CELTA Written Assignments – Language Related Tasks (LRT)

Looking for help with CELTA written assignments? You’ve come to the right place.

Written assignments form a major part of the CELTA assessment process and are a compulsory part of the course.  There are 4 written assignments in total but some centres conflate two of them to make one larger assignment.  In this series we will look at each individual assignment and provide you with some advice and guidance as well as highlight some of the common pitfalls.

Disclaimer: All centres create their own written assignment rubrics, make sure you check with your centre exactly what is required.  We can only provide general information here, rather than specific.  With this in mind, do you think it would be wise to pay for other peoples’ assignments to help you write your own?

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Although centres design their own written assignments, the CELTA Syllabus and Assessment Guidelines states that for the LRT assignment:

The design of the assignment to include:

identification of significant features of the form, pronunciation, meaning and use of language items/areas and the use of relevant information from reference materials

Candidates can demonstrate their learning by:

a) analysing language correctly for teaching purposes

b) correctly using terminology relating to form, meaning and phonology when analysing language

c) accessing reference materials and referencing information they have learned about language to an appropriate source

d) using written language that is clear, accurate and appropriate to the task

All written assignments should be 750-1000 words

Source: CELTA Syllabus and Assessment Guidelines

With the above in mind, how can you make sure you can successfully complete the LRT assignment?  Firstly, you need to start learning how and what to analyse.  When writing your lesson plans you are required to analyse language and the LRT assignment is really just more of the same, possibly in more detail.  I would recommend the following books to help you:

Practical English Usage by Michael Swan

Grammar for English Language Teachers by Martin Parrott

An A-Z of English Grammar and Usage by Geoffrey Leech

Below are a couple of examples that we give our trainees when preparing them to write their LRT assignment.

GRAMMAR

Target statement: It was going to be such an exciting adventure

Analysis Anticipated Problems Possible Solutions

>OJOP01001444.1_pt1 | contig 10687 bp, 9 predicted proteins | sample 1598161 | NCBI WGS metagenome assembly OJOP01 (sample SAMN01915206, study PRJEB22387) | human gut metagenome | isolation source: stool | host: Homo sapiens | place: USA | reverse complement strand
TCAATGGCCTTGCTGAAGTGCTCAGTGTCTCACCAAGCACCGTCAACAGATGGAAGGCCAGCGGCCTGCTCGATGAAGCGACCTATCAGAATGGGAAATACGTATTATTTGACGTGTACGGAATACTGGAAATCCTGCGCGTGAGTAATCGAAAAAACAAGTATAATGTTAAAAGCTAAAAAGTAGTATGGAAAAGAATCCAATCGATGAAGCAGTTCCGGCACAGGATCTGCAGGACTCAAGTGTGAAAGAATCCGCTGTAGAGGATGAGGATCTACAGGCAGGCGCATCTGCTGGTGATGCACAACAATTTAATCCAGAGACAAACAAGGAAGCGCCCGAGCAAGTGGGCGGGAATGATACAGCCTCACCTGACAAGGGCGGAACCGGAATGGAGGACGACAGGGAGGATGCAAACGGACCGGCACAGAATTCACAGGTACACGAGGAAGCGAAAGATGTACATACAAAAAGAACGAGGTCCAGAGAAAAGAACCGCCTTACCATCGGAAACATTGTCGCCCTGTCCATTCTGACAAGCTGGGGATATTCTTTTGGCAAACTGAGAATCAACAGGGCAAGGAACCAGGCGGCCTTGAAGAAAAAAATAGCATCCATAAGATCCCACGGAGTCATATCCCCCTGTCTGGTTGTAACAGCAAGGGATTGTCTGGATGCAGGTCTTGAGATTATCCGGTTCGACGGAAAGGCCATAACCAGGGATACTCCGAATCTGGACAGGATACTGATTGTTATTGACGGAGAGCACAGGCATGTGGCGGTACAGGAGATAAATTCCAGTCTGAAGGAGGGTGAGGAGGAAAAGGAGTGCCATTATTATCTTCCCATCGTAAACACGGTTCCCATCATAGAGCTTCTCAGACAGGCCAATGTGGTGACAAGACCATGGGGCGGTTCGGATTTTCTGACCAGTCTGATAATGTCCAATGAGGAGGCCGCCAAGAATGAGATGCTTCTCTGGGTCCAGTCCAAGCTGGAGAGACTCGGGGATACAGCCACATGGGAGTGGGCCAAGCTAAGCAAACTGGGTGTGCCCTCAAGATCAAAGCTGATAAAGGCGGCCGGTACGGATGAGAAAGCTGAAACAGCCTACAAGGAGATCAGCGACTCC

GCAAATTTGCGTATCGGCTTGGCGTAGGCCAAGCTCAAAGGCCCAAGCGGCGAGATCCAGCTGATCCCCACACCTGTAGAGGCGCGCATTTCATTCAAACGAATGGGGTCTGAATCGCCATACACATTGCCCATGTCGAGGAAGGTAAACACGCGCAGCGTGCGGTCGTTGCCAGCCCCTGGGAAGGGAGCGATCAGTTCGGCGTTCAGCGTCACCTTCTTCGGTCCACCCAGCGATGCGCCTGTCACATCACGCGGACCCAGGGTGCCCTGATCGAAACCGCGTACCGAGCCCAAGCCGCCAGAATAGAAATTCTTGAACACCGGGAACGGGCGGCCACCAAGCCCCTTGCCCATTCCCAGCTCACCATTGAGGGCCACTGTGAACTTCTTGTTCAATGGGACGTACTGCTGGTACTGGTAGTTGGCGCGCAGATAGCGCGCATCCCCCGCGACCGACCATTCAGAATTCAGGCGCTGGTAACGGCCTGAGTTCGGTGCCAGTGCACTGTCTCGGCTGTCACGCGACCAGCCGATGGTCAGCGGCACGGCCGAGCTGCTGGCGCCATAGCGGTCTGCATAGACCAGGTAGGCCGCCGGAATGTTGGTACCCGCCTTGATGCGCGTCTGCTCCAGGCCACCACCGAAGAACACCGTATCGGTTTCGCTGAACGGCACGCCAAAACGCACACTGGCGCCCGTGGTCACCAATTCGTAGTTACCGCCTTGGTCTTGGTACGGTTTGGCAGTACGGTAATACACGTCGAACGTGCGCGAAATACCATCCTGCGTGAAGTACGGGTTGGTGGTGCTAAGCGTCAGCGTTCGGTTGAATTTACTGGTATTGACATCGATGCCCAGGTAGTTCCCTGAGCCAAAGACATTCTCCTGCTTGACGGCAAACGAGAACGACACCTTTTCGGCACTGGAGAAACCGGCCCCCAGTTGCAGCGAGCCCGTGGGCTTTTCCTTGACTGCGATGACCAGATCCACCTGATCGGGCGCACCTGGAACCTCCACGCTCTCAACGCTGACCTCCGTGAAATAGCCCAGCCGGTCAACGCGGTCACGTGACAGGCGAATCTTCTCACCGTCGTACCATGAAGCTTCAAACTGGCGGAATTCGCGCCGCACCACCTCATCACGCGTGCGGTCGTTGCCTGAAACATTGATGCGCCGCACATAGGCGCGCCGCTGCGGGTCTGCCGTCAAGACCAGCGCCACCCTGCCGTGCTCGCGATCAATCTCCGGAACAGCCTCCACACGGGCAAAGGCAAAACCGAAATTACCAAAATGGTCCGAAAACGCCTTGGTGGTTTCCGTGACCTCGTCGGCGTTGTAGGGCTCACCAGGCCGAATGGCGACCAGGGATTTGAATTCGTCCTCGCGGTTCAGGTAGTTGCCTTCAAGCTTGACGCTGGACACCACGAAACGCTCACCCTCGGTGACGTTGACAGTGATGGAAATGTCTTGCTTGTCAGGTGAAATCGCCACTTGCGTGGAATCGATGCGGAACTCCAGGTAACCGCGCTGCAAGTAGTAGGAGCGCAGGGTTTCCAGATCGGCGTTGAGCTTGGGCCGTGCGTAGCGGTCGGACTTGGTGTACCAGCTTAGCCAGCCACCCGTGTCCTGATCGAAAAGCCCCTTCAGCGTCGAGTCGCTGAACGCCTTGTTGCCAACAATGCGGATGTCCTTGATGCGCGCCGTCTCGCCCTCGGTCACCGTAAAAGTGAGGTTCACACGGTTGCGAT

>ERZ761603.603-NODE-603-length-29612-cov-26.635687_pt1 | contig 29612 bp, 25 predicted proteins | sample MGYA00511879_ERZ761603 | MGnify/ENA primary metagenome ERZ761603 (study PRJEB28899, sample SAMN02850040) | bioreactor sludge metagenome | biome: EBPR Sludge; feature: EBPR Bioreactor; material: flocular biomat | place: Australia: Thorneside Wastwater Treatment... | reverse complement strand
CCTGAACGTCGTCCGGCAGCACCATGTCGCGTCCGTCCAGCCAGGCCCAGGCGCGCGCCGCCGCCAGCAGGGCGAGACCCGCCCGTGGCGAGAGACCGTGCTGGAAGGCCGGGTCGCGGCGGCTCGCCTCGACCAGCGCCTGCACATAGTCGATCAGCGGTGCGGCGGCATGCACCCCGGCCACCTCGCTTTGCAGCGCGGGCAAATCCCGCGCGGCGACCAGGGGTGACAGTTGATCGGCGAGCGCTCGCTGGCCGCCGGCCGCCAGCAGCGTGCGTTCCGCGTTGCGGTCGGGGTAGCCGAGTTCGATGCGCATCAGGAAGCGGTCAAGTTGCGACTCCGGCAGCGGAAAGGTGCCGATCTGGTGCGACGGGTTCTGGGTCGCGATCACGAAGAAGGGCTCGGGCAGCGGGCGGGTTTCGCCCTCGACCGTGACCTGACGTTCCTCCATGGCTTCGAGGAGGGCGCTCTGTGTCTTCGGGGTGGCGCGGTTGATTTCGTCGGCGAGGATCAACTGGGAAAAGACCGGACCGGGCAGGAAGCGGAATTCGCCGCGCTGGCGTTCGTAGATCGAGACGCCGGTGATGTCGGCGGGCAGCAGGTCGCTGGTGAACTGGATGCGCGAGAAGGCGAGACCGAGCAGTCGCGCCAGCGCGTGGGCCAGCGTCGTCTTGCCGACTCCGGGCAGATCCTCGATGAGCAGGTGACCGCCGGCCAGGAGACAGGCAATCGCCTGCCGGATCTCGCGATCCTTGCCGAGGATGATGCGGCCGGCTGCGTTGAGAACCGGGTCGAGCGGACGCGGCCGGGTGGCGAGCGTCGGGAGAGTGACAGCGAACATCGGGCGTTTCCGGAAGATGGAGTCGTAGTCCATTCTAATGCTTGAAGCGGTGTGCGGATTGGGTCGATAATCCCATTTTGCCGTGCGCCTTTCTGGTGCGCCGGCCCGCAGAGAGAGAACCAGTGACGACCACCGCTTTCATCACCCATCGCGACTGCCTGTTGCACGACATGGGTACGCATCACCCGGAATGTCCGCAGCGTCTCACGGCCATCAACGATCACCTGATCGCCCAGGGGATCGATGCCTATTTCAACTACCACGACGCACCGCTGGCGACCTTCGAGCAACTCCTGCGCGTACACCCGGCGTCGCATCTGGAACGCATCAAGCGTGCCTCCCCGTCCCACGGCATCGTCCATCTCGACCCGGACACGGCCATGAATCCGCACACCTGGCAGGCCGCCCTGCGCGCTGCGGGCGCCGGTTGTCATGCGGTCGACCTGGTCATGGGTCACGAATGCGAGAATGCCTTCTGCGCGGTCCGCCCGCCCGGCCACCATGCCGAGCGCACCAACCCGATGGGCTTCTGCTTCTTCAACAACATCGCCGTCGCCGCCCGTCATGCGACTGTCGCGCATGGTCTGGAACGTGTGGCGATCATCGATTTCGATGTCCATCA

Use

future in the past

the author is looking back to the beginning of  something which is now finished

 

students think we are talking about the future ask CCQs
Form

pronoun + verb to be (past) + going to + bare infinitive be

 

 

students use present form of verb to be

 

Highlight/elicit the structure from the students. Use a timeline to show that it needs a past tense.
Pronunciation

/ɪt wəz ‘gəʊɪn tə biː/

/ ɪt wəz ‘genə biː/

 

students don’t use the weak forms instead say

/ɪt wɒz ‘gəʊɪŋ tuː biː/

students don’t recognize /genə/ as going to

Drill pronunciation chorally and individually

use fingers to show the two words connecting

Checking understanding (CCQs) 

  • When was the adventure, in the past or in the future?  (In the past)
  • When was the adventure, after this statement or before? (After)
  • Was the author excited about the trip before he went?  (Yes)
  • Did the author enjoy the trip? (No)

Reference: Practical English Usage, Michael Swan

You can look at my previous Blog Post for help with CCQs

 

LEXIS

Target statement: ….before putting on our wetsuits

Analysis d) Anticipated Problems e) Possible Solutions
Meaning

to get dressed in

 

one phrasal verb can have many different meanings, students could be aware of a different meaning and get confused point out that phrasal verbs can have different meanings.  Offer an example of the meaning they are confusing it with

 

Form

phrasal verb

verb put + adverb particle on

 

 

students use the wrong verb eg take on

 

elicit correct preposition through gesture

Pronunciation

/’pʊtɪŋ_gɒn/

 

students hear a link between putting and on and therefore hear /gɒn/

 

highlight linking on the board, model and drill

Checking understanding

Use visual and ask:

Has he been surfing already? (No)

Is he getting ready to go surfing? (Yes)

woman holding surfboard
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Common Pitfalls 

In our centre, trainees often fall foul of the following:

  • they focus on the wrong part of the statement
  • analysis is not aimed at the level of the students (too high level)
  • CCQs don’t really check the students’ understanding
  • they forget to reference sources
  • they over-analyse and/or focus on irrelevant areas
  • trainees don’t anticipate enough problems
  • they anticipate problems that are very unrealistic
  • they go too far over the word count

Any one of the above can result in having to resubmit the assignment.  Whilst having to resubmit is no bad thing, it does increase your workload and stress levels so should be avoided if possible.

while you’re here …..

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….we need coffee!

As you can imagine, we put our hearts and souls into helping novice teachers become great teachers. Unfortunately, we are not machines, and even we need a little caffeine boost occasionally to get the creative juices flowing. Any recognition of the work we put in will be gratefully received.

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Author: Emma Jones

A CELTA Tutor based in Munich and co-author of The Ultimate Guide to CELTA

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